The self-reported perceived quality of sleep for the first 5 nights postoperatively is presented in Table 3. Significantly more women in the GA group reported that they slept badly the first night after surgery compared with women who had the operation in SA. This difference was almost exclusively attributed to the amount of opioids given postoperatively until the next morning. When adjusted for the amount of opioids, there was no statistical difference in the proportion of women who reported that they slept badly the first night between the GA and SA groups (OR 0.84; 95% CI 0.25-2.89; p = 0.79). The amount of opioids given postoperatively was an independent risk factor for experiencing bad quality of sleep the first night postoperatively (OR 1.07; 95% CI 1.01-1.14; p = 0.03). However, the statistically significant difference in quality of sleep between the 2 groups remained when adjustments were made for the fentanyl given perioperatively. In addition, fentanyl seemed to be an independent if weak protective factor for good quality of sleep (OR 0.02; 95% CI 0.00-0.90; p = 0.04). The use of a rescue antiemetic was also an independent risk factor for bad quality of sleep even when adjusted for the use of opioids (OR 2.45; 95% CI 1.02-5.92; p = 0.05). Similarly, relative body weight gain on day 0 was a risk factor for bad quality of sleep in the night after surgery (OR 1.47; 95% CI 1.02-2.10; p = 0.04).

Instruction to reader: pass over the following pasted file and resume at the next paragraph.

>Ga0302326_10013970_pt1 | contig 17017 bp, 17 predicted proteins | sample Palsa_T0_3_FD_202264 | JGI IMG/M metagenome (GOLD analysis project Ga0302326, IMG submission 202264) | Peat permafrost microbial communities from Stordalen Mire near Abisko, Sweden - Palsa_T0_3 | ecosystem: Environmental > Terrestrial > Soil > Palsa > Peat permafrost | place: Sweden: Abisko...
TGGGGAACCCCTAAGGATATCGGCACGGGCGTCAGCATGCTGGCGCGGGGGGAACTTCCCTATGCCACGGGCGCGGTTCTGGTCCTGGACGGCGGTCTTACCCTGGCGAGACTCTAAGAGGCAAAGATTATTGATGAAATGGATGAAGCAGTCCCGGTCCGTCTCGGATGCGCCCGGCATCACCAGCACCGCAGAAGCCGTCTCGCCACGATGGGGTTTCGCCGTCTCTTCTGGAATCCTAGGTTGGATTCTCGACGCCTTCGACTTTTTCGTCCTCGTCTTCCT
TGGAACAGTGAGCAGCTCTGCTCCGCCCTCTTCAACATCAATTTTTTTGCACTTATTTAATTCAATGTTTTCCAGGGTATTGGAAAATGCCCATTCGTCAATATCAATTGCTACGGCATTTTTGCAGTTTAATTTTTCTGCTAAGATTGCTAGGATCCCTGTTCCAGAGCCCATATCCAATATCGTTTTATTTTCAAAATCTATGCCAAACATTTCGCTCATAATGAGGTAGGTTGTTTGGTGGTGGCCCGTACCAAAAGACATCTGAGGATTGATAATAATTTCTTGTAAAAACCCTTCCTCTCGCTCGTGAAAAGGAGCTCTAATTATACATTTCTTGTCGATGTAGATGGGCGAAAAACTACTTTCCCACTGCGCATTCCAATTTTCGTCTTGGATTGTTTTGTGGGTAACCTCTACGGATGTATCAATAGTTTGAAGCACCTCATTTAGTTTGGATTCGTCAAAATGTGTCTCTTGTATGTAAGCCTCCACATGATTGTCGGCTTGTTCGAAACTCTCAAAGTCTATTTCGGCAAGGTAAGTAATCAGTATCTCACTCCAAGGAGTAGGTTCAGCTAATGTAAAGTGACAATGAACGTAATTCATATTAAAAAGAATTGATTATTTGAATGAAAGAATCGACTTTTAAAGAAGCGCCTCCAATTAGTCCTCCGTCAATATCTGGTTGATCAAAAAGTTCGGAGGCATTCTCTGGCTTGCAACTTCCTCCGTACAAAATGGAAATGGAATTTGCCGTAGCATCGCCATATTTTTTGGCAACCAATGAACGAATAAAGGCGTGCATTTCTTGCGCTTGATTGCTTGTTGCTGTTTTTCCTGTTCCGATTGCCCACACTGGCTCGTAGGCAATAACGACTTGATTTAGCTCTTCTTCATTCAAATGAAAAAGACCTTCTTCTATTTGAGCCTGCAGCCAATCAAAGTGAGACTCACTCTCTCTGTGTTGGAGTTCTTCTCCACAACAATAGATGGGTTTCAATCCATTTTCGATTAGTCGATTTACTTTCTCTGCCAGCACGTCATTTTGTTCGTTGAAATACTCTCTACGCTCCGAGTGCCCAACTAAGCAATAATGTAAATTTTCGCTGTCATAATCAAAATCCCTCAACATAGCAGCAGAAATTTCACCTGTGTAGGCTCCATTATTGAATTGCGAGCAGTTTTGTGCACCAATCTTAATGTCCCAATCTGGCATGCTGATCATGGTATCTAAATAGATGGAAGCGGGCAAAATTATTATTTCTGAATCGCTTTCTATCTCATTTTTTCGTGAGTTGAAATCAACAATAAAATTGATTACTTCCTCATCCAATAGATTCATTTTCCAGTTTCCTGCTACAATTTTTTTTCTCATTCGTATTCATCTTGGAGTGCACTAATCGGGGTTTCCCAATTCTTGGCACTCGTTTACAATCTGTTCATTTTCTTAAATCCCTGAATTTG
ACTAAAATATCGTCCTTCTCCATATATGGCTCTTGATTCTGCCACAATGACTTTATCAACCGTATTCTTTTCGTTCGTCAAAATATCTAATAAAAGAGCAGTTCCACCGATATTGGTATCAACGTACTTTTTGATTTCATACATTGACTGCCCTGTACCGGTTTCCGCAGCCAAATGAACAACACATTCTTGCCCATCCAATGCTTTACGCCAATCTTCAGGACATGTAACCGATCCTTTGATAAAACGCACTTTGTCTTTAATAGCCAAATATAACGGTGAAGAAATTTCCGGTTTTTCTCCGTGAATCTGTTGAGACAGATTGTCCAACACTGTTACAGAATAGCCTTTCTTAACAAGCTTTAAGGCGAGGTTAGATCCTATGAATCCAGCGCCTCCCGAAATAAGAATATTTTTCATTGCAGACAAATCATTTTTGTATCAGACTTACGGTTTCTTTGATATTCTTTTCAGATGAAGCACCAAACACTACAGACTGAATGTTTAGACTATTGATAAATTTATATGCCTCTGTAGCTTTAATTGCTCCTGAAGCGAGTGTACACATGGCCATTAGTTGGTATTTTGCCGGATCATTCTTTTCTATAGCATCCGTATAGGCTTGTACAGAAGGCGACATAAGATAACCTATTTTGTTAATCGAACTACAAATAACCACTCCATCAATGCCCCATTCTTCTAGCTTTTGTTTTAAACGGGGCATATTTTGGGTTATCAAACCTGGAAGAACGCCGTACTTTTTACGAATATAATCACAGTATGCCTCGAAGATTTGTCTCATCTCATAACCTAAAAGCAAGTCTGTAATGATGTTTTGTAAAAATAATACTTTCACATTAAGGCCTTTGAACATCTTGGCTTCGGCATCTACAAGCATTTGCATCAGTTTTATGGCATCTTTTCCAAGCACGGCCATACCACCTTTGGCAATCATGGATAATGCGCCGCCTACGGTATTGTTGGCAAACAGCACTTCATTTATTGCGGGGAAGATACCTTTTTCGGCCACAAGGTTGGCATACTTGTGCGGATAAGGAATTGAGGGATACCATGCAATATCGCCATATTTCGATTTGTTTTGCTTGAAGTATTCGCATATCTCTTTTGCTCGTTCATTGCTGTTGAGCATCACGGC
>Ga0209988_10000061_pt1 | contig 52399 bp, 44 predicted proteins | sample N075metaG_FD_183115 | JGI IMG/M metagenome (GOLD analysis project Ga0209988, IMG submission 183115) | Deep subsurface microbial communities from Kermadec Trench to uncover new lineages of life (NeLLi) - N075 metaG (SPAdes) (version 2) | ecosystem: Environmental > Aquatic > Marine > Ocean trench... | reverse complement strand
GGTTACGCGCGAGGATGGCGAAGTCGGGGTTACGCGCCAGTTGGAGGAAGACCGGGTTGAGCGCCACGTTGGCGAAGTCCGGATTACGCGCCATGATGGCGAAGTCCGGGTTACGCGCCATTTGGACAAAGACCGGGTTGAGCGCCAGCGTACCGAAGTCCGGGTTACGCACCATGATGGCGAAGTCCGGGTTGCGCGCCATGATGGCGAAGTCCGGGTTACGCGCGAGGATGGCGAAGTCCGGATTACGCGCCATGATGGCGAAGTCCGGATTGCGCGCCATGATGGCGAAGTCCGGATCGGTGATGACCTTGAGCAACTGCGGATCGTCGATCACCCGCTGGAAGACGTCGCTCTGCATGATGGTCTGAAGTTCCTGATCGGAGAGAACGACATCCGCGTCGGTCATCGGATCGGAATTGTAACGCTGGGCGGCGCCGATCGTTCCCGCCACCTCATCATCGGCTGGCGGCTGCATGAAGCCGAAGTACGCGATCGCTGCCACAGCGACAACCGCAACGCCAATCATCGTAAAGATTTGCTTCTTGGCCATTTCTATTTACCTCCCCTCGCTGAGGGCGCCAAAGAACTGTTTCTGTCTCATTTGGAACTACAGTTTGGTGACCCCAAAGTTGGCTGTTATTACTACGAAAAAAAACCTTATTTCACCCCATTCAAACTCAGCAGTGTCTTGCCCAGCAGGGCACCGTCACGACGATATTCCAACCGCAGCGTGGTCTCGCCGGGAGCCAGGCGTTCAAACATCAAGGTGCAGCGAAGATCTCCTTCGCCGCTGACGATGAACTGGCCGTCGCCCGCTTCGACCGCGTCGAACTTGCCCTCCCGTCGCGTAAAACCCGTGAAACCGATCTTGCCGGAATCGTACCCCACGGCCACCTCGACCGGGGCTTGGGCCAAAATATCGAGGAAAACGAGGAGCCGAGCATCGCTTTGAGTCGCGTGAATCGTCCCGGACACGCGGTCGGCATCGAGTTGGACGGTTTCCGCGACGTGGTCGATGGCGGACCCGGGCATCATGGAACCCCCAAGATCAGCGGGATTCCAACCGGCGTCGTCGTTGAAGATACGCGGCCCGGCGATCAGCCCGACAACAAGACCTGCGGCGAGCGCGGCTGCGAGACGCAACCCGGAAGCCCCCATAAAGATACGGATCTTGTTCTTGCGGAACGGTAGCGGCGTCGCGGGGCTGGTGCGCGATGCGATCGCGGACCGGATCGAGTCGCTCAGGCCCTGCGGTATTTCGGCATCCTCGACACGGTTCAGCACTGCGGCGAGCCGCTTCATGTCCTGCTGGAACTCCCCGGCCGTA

Self-reported quality of sleep night 1-5 after fast-track abdominal hysterectomy in relation to mode of anesthesia
Self-reported quality of sleep night 1-5 after fast-track abdominal hysterectomy in relation to mode of anesthesia
The SPSQ symptom sum scores measured day-by-day for the first 5 days postoperatively were concurrently statistically significantly associated with bad quality of sleep, even when adjusted for daily use of opioids. (OR Day 0 1.13; 95% CI 1.02-1.24; p = 0.02. OR Day 1 1.18; 95% CI 1.04-1.35; p = 0.01. OR Day 2 1.23; 95% CI 1.10-1.49; p = 0.001. OR Day 3 1.44; 95% CI 1.17-1.77; p = 0.0005. OR Day 4 1.57; 95% CI 1.23-2.00; p = 0.0003.)
None of the following variables were significantly associated with the quality of sleep the first night after surgery (data not shown): propofol, rocuronium, phenylephrine, administration of anesthesia that differed from the anesthesia specified in the protocol due to an initial effect insufficient for surgery, use of anti-pruritus medication, operating and anesthesia time, time in PACU, and intravenously given fluid perioperatively.
Of the confounding factors used in the multivariate models, only the SCI sum score was found to be an independent risk factor for occurrence of sleep of bad quality (OR 0.98; 95% CI 0.96-0.99; p = 0.01).
The ANCOVA models revealed that the quality of sleep the first night was strongly associated with duration of hospital stay (F2,157 = 6.695; p = 0.002) (Figure 2). Excellent quality of sleep was associated with a significantly shorter stay in hospital (42 ± 16 h) compared with 54 ± 10 h for those who perceived bad quality of the sleep. No such association was observed concerning duration of sick leave (F2,143 = 1.667; p = 0.19). The p-values of the Fisher PLSD post hoc tests are shown in Figure 2.